Human Rights & Protection

Survey of refugees and humanitarian staff in Lebanon

This report is based on answers to two surveys carried out in Lebanon in 2018 as part of a project to understand how refugees and humanitarian staff perceive the impact of the reforms enshrined in the Grand Bargain. The first survey was conducted face-to-face with 895 Syrian and Palestinian refugees across all eight governorates of Lebanon. The second included 290 staff members of national and international aid agencies, with data collected using an online survey tool.

The Legal Status of Syrian Refugees in Lebanon

In October 2014, Lebanon’s Council of Ministers adopted a comprehensive policy on Syrian displacement, one explicit goal of which is to decrease the number of Syrians in Lebanon by reducing access to territory and encouraging return to Syria. This ambition is currently being implemented through the December 2014 General Security Office (GSO) new set of entry requirements for Syrians and new rules for Syrian nationals already in Lebanon applying for and renewing their residency permits.

Trapped in Lebanon: The Alarming Human Rights and Human Security Situation of Syrian Refugees in Lebanon

This report analyses the human rights and human security situation of refugees from Syria and their impact on the Lebanese society. Since the beginning of the conflict
in Syria, Lebanon has received ever-increasing numbers of Syrian citizens and Palestinian refugees living in Syria who were seeking refuge. With almost one and a half million refugees out of a population of four million, Lebanon has the highest proportion of refugees world-wide, and one of the highest in absolute numbers. The country has received more refugees from Syria than the entire European Union.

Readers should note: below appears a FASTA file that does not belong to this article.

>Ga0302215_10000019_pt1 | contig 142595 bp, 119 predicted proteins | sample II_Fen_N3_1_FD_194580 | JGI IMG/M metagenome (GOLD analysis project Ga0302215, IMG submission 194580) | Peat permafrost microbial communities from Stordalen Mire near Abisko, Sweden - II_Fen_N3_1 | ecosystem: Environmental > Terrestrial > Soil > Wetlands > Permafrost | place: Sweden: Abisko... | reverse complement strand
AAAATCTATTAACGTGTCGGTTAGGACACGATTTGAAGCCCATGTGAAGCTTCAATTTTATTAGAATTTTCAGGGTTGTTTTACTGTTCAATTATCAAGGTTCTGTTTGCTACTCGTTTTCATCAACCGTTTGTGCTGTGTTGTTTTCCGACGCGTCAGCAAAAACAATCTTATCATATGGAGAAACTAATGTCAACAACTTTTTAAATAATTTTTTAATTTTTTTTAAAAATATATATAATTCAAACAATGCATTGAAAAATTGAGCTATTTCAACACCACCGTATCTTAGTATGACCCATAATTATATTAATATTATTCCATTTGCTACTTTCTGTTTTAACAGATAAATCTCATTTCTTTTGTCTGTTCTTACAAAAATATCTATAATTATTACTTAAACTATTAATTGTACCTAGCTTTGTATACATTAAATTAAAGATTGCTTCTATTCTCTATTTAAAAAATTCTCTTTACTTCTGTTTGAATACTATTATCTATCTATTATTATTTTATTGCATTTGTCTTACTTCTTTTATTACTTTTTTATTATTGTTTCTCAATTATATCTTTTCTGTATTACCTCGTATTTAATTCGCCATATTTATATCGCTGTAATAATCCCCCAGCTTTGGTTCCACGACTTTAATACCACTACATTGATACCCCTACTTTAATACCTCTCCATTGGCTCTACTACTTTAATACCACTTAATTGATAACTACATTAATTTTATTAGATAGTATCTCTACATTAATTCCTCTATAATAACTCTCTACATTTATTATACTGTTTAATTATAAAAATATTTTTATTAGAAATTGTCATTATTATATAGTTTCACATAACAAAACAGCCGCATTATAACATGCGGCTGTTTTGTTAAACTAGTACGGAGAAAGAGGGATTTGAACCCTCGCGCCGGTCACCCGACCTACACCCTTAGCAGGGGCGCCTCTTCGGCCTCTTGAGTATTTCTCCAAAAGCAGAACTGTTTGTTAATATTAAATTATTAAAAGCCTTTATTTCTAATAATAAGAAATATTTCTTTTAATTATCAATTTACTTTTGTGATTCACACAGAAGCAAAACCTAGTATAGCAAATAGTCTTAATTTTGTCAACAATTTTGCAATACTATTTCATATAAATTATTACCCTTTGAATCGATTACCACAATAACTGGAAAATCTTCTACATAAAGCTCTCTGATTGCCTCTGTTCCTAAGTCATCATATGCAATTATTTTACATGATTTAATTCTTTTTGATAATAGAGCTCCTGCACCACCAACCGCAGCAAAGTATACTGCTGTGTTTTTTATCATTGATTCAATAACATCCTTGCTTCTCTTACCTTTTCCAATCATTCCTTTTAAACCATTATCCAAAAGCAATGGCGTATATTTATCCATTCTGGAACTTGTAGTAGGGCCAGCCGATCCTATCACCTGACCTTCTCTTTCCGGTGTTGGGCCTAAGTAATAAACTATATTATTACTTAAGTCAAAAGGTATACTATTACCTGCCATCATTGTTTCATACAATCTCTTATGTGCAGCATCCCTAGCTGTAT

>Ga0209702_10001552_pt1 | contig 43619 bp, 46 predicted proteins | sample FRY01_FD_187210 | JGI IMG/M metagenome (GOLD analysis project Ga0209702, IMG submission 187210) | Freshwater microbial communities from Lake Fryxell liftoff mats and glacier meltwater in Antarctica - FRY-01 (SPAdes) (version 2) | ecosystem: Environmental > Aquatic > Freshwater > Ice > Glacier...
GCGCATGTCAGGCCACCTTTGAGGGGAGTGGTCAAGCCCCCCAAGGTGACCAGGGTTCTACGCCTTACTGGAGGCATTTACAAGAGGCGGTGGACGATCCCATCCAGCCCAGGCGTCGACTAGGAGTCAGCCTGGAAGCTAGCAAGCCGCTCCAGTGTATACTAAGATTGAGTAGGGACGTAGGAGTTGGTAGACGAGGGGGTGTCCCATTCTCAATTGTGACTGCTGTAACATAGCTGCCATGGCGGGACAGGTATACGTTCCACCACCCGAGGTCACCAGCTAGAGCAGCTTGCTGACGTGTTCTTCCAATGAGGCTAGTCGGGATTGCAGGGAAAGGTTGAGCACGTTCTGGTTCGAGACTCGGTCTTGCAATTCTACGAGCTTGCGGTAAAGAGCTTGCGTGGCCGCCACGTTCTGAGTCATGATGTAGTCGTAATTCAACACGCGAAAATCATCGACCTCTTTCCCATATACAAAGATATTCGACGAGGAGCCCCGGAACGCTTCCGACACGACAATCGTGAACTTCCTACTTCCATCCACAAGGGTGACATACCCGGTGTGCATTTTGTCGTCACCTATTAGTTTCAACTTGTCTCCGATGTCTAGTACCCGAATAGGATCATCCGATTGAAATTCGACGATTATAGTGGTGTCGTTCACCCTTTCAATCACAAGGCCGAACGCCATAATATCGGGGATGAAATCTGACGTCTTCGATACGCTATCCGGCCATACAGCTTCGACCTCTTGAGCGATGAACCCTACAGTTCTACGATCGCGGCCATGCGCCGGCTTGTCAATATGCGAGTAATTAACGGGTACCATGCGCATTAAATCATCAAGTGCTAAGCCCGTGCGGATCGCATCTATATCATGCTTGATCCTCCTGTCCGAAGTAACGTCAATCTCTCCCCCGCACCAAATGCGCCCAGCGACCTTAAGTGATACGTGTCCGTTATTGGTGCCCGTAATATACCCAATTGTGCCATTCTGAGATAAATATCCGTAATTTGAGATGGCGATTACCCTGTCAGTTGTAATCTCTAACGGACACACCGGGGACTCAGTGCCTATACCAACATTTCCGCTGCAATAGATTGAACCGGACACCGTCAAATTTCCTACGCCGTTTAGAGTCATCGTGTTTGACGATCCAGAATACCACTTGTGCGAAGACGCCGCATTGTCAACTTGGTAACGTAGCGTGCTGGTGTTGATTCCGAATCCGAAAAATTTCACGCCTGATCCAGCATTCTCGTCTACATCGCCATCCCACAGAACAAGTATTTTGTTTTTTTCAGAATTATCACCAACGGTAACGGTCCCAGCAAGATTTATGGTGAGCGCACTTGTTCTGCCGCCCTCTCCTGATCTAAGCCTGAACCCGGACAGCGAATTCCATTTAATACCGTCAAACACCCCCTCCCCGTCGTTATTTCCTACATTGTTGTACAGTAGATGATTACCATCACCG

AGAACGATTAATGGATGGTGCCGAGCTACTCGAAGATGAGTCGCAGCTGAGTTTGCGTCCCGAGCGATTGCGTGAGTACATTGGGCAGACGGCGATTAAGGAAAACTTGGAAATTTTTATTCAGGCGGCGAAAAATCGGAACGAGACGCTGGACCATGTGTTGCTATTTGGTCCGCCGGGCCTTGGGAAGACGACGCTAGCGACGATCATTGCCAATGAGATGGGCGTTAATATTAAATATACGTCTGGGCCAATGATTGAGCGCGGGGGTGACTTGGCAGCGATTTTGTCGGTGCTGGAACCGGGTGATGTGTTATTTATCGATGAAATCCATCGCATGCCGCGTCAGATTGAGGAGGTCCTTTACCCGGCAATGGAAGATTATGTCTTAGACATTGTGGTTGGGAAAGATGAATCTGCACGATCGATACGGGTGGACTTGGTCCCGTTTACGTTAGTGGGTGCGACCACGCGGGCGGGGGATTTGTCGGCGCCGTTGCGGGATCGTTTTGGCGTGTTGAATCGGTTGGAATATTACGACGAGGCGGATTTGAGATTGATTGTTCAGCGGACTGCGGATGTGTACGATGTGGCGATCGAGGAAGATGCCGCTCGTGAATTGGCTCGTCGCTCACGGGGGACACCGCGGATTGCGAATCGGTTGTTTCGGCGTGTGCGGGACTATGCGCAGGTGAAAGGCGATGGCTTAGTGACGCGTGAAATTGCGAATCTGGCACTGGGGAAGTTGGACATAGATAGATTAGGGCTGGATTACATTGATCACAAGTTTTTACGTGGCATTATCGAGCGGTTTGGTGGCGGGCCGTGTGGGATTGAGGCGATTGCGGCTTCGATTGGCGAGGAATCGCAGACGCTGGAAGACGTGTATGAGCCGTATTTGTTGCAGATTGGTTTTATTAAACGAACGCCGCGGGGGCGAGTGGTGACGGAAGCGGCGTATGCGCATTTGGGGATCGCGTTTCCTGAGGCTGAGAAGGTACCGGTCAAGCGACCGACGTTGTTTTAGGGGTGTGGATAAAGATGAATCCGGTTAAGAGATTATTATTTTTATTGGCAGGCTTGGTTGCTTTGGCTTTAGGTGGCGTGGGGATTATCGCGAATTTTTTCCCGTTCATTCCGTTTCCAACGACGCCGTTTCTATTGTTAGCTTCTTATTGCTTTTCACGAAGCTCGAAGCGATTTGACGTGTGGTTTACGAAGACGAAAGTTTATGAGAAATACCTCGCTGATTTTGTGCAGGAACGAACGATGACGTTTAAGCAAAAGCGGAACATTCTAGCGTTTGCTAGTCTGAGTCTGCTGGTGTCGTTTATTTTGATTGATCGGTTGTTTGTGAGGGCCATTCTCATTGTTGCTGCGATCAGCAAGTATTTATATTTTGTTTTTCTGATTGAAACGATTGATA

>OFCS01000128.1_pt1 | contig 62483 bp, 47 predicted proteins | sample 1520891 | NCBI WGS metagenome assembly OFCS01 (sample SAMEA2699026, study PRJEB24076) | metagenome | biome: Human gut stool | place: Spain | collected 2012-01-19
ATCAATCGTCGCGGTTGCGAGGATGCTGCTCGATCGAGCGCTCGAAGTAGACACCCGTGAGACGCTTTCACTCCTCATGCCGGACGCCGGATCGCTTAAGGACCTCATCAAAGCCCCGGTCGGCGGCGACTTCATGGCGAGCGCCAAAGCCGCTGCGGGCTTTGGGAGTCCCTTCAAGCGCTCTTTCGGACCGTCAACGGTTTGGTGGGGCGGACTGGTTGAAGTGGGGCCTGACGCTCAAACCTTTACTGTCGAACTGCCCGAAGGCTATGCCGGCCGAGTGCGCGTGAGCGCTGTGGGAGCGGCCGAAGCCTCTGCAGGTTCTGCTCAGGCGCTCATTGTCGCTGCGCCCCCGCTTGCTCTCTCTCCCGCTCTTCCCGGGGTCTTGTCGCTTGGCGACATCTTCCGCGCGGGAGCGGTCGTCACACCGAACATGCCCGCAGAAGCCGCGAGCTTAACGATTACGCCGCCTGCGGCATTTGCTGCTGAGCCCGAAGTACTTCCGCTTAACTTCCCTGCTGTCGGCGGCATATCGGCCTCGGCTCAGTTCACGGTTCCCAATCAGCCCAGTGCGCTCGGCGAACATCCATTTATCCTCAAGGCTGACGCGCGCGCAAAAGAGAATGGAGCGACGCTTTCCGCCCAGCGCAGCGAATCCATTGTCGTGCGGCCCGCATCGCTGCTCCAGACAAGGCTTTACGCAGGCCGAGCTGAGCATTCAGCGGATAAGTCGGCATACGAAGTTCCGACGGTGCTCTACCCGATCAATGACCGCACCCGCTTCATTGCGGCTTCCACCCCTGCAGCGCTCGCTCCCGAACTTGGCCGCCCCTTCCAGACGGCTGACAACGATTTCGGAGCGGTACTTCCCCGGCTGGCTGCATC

Justice for Stability: Addressing the Impact of Mass Displacement on Lebanon’s Justice System

This policy brief outlines options for strengthening rule of law in Lebanon to improve access to justice for both Lebanese citizens and Syrian refugees. It discusses stopgap measures for the temporary stay of Syrian refugees in the country and highlights opportunities for long-term reform of the justice system. The brief provides recommendations to key actors on actions to reduce the unsustainable pressure on the Lebanese justice system and to ensure protection of the displaced population.

Policy Paper on Reforming the “Sponsorship System” for Migrant Domestic Workers: Towards an Alternative Governance Scheme in Lebanon

In recent years, the “sponsorship system” (kafala) in Lebanon and in other countries in the region has been identified as a core problem leading to the exploitation and abuse of migrant domestic workers. Previous studies published by KAFA (enough) Violence & Exploitation have argued that “sponsorship” is one root cause for migrant domestic workers’ vulnerability to forced labor, physical and sexual abuse, as well as trafficking.
 

Intertwined: A Study of Employers of Migrant Domestic Workers in Lebanon

Over 250,000 migrant women are employed by private households in Lebanon to carry out household tasks such as cleaning, cooking, and caring for children and the elderly. A standard contract for Domestic Workers sets out the basic parameters for the employment relationship, which creates a legal link between the “the worker” and the “employer”. In Lebanon, the employer wields a great degree of power in determining the living and working conditions of a migrant domestic worker (MDW).

Syrian Refugees in Lebanon between Resilience and Vulnerability

The goal of this study is to measure the impact of the legal status policy on refugee vulnerability and to assess the extent of refugee resilience. We have measured refugee perception of security, mobility, access to services, and social integration in Lebanon. Moreover, we have measured the Lebanese host community’s perception of security and level of tolerance towards refugees in economic and social spheres.

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